Are you in a Toxic Work Environment?
On Social Media if someone dares to complain about their working conditions they’re usually met with one of two responses. Support and sympathy on the one hand, or “suck it up buttercup this is yachting if you don’t like it go ashore (continue rant here)” on the other. But hang on. Why should we suck it up? Why should crew be forced to just “accept that’s how things are on board yachts” when they really need not be? In the current climate where we have a shortage of experienced crew, we don’t have to put up with jack. There are plenty of other (better) opportunities out there. But before we pack up and jump ship, let’s figure out if you’re just having a bad week or if your situation is in dire straits. A toxic workplace could be caused by lots of factors so let’s have a look at those first.
Let’s start with the other crew. Is everyone miserable? How’s the level of morale on board? Is it low? If everyone is down in the dumps and looking for new jobs then that’s not a great sign. If the team turnover is so high they’ve popped a revolving door on the crew mess that’s also not a great sign. Why aren’t people staying onboard, and is the captain trying to change this? Can they, or is it out of their hands? Sometimes the toxicity comes all the way from the owner. Sadly we see this a lot, where the boss underpays, overworks, and underappreciates the crew. Bizarrely most of these owners have successful businesses ashore where their staff have adequate time off, training schemes, healthy work life balances yet when it comes to their yachting staff, they often can’t see the crew as people who have just the same needs.
Sometimes the toxicity comes from a group of crew members. If there are cliques on board, and others are being excluded, that sucks. If one group insists on speaking a different language that others don’t understand that’s exclusion. It’s also a potential safety issue but that’s another subject for another day. If you try to address it and you’re told “that’s just how we are” then you’re not going to be able to change things.
Another way a toxic environment is nurtured is by lack of communication. If the people at the top don’t tell the rest of the crew what’s going on it breeds negativity and contempt. There’s a huge difference between keeping some information back as protection (example: the boss complains about her coffee service and says something nasty about a stewardess – the chief might just let the stew know how the boss prefers their coffee to be served without adding the gnarly upsetting bits in which would only cause distress to her junior), and just blatantly withholding information which prevents people from doing their jobs well. How infuriating is it when you’re on standby and someone says “yeh they’re not coming until tomorrow now. Boss called the captain this morning.” And you’ve been rushing around like a headless chicken when you could have taken your time and done things in more detail?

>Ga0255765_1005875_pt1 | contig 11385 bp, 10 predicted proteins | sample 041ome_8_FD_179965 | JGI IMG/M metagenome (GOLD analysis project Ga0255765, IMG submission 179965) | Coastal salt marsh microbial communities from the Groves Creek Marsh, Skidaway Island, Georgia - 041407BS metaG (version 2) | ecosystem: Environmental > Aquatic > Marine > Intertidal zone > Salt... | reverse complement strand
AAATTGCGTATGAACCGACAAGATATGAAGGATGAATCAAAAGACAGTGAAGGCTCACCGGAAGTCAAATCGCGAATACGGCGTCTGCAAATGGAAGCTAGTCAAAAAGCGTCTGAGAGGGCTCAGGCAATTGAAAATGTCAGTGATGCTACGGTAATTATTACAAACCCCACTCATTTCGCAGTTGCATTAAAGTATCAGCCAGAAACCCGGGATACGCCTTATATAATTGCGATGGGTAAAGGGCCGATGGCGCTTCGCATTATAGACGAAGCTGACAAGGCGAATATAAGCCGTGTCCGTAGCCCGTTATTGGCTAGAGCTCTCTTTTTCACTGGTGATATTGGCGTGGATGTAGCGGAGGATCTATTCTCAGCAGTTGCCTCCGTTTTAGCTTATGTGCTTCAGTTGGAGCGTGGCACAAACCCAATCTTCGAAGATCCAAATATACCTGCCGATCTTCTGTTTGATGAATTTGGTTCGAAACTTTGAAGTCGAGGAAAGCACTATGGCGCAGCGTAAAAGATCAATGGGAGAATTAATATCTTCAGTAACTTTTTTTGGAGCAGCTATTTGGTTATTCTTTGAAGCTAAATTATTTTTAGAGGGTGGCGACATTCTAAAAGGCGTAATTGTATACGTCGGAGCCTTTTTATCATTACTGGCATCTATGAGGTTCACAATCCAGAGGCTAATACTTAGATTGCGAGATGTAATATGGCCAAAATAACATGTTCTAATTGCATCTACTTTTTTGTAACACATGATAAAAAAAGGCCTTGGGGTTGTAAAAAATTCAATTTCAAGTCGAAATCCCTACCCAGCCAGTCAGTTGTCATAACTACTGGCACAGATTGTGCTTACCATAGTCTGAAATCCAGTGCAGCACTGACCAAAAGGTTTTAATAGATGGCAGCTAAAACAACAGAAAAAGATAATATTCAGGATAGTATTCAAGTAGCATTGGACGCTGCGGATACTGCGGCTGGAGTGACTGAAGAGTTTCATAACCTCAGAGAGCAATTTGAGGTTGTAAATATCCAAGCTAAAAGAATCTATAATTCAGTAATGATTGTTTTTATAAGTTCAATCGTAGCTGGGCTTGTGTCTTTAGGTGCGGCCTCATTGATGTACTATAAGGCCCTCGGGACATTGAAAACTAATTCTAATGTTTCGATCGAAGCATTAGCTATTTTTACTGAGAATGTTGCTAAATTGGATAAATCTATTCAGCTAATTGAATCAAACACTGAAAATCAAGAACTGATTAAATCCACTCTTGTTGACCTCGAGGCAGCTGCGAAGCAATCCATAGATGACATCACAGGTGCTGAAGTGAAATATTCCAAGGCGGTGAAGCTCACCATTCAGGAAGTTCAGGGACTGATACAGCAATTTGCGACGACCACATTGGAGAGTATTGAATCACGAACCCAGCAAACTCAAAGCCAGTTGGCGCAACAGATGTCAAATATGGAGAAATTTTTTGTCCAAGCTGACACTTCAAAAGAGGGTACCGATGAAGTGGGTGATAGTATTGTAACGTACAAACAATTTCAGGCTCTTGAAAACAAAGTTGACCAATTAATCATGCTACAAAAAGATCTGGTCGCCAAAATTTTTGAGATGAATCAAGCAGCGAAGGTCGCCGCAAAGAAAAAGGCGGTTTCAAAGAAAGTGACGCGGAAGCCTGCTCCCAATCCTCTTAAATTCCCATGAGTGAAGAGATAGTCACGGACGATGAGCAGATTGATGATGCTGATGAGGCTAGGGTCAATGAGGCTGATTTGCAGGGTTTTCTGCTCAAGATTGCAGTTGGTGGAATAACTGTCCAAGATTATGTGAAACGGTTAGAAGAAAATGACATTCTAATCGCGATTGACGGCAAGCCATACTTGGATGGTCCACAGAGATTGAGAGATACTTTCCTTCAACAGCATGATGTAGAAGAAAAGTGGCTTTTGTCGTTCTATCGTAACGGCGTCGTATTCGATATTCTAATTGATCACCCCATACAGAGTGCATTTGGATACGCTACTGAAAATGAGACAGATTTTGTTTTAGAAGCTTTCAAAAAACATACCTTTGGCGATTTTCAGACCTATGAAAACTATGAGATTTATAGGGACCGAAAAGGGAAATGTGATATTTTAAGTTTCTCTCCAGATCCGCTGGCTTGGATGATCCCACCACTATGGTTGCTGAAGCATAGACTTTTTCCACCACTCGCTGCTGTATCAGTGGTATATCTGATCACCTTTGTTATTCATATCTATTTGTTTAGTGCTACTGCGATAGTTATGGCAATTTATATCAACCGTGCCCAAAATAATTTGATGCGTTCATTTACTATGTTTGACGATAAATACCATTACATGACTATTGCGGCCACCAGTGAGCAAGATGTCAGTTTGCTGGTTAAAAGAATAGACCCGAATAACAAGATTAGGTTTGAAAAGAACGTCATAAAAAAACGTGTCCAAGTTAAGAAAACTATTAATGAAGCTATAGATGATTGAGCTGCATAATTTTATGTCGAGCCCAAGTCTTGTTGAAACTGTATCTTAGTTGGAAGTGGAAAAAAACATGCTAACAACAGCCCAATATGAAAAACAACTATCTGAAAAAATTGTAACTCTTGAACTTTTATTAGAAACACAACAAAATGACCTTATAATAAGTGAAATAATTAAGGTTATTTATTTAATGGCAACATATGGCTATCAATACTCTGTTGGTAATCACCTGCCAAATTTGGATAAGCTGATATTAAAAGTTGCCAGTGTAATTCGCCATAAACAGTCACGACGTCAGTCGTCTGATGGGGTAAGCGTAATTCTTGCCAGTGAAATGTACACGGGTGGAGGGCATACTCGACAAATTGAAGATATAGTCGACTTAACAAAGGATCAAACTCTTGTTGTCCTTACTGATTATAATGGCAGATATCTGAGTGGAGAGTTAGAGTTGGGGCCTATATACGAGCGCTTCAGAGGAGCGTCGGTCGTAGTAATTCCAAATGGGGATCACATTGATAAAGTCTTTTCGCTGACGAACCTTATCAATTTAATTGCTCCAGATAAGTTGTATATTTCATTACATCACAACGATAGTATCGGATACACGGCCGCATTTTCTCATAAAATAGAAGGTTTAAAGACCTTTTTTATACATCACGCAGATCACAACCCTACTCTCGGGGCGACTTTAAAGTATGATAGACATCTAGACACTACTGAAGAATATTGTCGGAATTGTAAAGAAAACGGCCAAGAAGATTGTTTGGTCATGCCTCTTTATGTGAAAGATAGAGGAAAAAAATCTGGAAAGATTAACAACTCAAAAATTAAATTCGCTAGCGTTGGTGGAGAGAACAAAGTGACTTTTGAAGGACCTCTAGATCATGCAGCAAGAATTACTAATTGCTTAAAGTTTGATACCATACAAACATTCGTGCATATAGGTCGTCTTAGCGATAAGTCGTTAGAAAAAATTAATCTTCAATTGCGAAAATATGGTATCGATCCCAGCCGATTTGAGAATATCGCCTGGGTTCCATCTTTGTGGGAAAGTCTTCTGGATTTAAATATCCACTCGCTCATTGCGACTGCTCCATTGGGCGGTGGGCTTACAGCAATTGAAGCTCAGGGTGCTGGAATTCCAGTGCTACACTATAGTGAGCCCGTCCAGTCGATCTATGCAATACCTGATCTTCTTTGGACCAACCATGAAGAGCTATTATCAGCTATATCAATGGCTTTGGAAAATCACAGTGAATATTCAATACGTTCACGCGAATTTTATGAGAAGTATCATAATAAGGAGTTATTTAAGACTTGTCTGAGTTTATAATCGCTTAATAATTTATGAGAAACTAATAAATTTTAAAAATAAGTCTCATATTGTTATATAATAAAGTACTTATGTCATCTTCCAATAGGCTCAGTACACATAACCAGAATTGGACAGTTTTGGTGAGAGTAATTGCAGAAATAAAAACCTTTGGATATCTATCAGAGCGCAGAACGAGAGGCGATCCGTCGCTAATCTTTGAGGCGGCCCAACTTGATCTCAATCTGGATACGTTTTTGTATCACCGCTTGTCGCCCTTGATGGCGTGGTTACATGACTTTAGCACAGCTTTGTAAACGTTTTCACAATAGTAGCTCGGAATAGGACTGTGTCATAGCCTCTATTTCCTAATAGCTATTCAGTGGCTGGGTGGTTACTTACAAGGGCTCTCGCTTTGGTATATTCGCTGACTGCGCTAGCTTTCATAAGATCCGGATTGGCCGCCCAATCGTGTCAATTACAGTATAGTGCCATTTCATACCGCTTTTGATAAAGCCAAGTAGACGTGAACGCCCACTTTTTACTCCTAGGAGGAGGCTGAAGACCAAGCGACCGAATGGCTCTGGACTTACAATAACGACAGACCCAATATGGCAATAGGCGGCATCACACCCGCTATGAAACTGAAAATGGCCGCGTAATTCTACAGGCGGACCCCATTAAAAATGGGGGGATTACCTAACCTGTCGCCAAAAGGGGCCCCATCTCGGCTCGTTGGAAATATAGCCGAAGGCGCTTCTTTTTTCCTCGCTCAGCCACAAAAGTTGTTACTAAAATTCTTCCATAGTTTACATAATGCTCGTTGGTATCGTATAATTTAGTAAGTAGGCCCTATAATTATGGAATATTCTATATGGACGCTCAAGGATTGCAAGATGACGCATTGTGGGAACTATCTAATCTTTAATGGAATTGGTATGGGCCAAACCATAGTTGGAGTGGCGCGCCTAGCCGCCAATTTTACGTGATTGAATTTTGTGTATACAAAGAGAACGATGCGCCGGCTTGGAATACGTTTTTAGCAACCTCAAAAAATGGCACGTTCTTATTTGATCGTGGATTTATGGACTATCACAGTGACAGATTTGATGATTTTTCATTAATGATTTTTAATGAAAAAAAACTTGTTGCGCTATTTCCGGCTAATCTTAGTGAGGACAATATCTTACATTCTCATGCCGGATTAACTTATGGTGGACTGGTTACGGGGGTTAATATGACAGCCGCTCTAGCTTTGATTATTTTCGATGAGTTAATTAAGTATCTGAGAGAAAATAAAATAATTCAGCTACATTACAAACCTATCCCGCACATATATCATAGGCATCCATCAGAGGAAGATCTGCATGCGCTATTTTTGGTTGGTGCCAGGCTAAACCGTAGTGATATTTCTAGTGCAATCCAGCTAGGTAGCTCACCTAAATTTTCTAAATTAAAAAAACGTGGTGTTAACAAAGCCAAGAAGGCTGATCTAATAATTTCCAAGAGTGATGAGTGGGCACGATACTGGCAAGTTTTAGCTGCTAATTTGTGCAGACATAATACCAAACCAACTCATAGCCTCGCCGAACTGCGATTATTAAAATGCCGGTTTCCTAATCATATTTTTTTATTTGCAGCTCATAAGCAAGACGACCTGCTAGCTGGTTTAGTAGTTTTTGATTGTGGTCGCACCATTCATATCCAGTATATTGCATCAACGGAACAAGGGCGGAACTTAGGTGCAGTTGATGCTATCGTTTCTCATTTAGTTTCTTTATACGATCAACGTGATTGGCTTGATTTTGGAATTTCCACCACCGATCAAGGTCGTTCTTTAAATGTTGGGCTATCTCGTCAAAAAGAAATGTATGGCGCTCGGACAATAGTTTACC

Often the trouble trickles down from the top. When the people in charge are toxic, the rest of the team could well be moulded into the same style and then everyone’s horrible and unhappy. Sometimes they don’t even realise that’s happened until a new person rocks up to join the crew and jumps ship after a week due to the negativity. It can be a slow and steady process of manipulation, something narcissistic people are very, very good at.
What’s the best thing to do in these situations? Well I put the question out to lots of crew across my social media platforms. It was interesting to see how different groups responded. Facebook favours the older generations who are happy to comment publicly and the general consensus from the older saltier seadogs (much like myself, I’m definitely salty) was that life is too short for this. In the past, the older crew agreed that they’d have “sucked it up” and got on with it for a season, for fear of being shouted at by the old crew agents for not having longevity on their CVs, but now they pretty much all agreed that being unhappy in a work environment where you’re living 24/7 simply isn’t worth the hassle or the stress on one’s mental health. Many said looking back at some of the jobs they’d held over the years, if they could give advice to their younger selves, they’d have told them to pack up and head on out to the next port to find a yacht and crew where they would be appreciated, treated fairly and to pursue happiness.
That being said, many of us agreed that what doesn’t kill us makes us stronger, and working in toxic environments like the above did, in some way, help shape us into the tougher people we are today. Life can’t always be rosy, can it?